Early Incidents in the Fight against Racial Inequality

Early Incidents in the Fight against Racial Inequality

Racial Inequality From the 1950s, organizations created to defend the rights of African-Americans (such as the NAACP) and some individuals started to take a stance against these different forms of racial inequality.

Rosa Parks

Racial Inequality On 5th December 1955, a lady named Rosa Parks was sitting on a local bus in Montgomery, Alabama, when she was told by the driver to give up her seat to a white gentleman. At the time African-Americans such as Rosa were expected to do this, even though legally they weren’t required to do so. But she refused. She was arrested and convicted by a court.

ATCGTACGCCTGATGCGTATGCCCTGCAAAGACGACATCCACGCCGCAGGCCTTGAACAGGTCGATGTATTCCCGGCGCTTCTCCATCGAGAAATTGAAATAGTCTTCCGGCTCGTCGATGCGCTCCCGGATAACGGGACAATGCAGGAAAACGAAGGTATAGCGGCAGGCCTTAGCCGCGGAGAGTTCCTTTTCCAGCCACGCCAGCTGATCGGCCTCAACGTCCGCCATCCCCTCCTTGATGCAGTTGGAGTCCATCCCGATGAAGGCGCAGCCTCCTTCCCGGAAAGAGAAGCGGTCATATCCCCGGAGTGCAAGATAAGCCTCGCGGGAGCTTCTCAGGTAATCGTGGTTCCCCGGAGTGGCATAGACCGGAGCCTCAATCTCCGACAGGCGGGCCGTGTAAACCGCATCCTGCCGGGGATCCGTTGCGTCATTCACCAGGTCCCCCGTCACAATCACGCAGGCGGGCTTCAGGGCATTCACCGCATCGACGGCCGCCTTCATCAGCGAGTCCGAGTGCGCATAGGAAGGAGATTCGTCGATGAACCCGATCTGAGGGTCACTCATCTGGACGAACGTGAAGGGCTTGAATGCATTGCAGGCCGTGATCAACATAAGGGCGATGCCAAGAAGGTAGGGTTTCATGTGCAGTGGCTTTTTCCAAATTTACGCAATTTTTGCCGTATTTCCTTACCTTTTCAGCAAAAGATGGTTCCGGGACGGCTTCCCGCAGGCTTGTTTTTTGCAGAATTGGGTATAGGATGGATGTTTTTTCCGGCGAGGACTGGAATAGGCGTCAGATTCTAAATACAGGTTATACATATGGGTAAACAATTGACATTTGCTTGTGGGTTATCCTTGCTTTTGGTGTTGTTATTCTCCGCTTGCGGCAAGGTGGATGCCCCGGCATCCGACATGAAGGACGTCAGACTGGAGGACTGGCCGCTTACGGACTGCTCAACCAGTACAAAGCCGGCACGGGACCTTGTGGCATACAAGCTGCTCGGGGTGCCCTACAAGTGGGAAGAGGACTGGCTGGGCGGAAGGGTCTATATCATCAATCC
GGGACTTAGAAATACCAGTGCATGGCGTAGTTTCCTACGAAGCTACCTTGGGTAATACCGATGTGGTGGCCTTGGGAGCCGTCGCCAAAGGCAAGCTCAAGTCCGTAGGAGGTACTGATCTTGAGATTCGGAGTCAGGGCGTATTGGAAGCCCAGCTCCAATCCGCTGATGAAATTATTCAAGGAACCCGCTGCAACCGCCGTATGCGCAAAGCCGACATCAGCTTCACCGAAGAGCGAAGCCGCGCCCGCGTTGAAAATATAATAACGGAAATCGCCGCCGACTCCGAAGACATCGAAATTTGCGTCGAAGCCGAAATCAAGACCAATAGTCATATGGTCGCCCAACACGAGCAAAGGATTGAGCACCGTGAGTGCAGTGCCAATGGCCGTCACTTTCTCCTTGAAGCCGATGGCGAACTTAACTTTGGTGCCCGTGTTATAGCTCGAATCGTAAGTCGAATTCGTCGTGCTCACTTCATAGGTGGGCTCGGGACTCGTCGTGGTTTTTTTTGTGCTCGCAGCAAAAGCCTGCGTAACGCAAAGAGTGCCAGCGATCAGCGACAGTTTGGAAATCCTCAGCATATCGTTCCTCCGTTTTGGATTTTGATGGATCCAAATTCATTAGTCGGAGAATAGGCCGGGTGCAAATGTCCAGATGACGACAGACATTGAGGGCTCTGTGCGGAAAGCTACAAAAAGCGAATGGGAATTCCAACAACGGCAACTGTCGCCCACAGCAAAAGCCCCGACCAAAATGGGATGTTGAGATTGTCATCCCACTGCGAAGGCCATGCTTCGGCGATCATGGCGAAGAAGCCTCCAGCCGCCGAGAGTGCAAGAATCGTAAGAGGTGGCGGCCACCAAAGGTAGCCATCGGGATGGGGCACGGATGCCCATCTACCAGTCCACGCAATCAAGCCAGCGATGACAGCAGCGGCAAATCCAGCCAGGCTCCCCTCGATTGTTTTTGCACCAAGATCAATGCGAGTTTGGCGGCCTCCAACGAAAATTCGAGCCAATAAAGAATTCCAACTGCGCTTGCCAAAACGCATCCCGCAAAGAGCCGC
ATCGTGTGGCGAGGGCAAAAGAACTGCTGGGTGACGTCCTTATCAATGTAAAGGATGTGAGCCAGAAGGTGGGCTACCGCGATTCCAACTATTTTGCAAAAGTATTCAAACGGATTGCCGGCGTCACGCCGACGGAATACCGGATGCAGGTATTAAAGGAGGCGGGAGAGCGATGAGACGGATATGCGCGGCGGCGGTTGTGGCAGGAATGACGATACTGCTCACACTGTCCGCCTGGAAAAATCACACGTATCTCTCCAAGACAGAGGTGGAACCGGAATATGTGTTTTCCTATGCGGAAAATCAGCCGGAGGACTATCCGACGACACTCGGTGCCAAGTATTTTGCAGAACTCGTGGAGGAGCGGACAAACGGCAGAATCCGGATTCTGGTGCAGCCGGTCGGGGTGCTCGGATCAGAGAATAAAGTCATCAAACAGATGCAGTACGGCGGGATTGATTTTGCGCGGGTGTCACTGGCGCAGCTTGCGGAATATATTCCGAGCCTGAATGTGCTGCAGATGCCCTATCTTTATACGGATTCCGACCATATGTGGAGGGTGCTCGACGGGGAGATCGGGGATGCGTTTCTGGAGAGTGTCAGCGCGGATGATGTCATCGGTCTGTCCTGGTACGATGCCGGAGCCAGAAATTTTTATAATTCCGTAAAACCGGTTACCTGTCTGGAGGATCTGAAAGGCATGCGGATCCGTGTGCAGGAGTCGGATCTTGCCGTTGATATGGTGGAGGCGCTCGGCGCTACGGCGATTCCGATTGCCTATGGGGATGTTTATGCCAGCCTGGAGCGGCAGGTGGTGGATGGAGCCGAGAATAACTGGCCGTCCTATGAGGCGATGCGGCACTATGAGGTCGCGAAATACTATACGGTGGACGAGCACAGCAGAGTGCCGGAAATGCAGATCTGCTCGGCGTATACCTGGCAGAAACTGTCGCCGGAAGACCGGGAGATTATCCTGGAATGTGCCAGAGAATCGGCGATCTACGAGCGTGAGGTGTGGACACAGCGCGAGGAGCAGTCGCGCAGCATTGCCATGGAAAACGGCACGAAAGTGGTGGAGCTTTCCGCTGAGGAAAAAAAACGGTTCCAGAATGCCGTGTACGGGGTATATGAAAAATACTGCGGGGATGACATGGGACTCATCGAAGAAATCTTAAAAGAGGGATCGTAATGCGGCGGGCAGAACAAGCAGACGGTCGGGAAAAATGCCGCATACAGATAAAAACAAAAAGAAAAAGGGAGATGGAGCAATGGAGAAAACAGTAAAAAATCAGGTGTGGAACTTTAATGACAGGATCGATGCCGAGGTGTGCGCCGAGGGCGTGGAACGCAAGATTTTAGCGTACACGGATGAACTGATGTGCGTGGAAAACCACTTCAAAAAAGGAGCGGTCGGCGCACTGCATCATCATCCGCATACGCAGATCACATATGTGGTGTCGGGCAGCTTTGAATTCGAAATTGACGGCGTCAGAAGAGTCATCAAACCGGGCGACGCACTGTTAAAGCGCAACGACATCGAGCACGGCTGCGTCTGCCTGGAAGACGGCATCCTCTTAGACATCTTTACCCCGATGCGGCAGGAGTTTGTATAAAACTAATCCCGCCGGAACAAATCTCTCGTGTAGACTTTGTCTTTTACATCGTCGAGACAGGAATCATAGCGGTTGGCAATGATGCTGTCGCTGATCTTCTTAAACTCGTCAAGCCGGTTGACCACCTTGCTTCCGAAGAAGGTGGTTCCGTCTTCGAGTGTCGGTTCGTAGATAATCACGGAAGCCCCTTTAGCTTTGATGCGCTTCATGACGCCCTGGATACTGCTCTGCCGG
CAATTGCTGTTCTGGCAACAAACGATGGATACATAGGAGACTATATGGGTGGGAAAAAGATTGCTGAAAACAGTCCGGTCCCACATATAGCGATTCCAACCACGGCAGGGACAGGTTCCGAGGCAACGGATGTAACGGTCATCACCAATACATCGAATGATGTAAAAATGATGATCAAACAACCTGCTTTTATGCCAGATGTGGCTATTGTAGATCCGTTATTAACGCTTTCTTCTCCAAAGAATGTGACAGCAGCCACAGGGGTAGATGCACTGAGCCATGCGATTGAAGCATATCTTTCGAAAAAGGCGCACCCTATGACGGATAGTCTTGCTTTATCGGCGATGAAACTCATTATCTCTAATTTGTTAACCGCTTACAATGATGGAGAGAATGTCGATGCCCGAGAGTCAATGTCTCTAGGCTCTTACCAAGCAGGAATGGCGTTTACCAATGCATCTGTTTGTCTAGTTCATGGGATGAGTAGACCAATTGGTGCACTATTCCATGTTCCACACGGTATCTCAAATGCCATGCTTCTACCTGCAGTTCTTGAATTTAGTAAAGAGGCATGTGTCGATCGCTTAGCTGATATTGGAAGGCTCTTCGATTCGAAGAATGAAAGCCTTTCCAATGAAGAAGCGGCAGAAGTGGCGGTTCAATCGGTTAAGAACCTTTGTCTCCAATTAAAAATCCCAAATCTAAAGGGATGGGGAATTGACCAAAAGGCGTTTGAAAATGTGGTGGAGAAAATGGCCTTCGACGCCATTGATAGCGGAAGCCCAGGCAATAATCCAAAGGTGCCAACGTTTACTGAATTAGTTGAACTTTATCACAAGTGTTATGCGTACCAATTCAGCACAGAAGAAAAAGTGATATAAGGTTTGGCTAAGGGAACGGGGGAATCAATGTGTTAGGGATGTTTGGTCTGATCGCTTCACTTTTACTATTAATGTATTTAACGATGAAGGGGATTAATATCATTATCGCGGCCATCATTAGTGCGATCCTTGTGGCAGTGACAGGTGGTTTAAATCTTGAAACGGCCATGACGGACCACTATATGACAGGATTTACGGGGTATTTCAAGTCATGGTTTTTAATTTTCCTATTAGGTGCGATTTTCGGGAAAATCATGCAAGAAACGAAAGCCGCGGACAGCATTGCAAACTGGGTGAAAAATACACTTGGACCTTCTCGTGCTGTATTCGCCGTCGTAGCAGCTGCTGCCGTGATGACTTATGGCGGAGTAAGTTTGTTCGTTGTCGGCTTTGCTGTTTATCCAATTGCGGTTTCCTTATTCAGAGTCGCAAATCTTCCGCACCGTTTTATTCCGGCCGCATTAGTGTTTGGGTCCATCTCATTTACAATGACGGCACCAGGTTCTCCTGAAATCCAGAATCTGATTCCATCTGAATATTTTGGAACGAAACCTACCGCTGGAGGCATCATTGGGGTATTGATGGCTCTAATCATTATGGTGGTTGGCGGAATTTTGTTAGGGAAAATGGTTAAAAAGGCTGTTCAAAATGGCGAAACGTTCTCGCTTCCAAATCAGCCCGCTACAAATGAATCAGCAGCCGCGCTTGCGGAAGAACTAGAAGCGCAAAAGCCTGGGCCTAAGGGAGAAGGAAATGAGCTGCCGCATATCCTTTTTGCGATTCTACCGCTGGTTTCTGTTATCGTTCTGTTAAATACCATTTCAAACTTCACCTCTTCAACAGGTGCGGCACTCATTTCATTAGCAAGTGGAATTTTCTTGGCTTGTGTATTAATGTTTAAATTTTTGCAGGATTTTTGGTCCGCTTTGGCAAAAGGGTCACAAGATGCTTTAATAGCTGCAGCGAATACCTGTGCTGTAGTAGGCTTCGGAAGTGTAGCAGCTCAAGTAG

The Montgomery Improvement Association, a local civil rights group whose leaders included Martin Luther King, organized the Montgomery Bus Boycott in response. The city’s black community rallied around the cause, and because African-Americans made up the majority of the bus service’s passengers, the company lost a lot of money. The boycott lasted for a year, ending when the Supreme Court ruled that Alabama’s laws on segregating public transport were unconstitutional.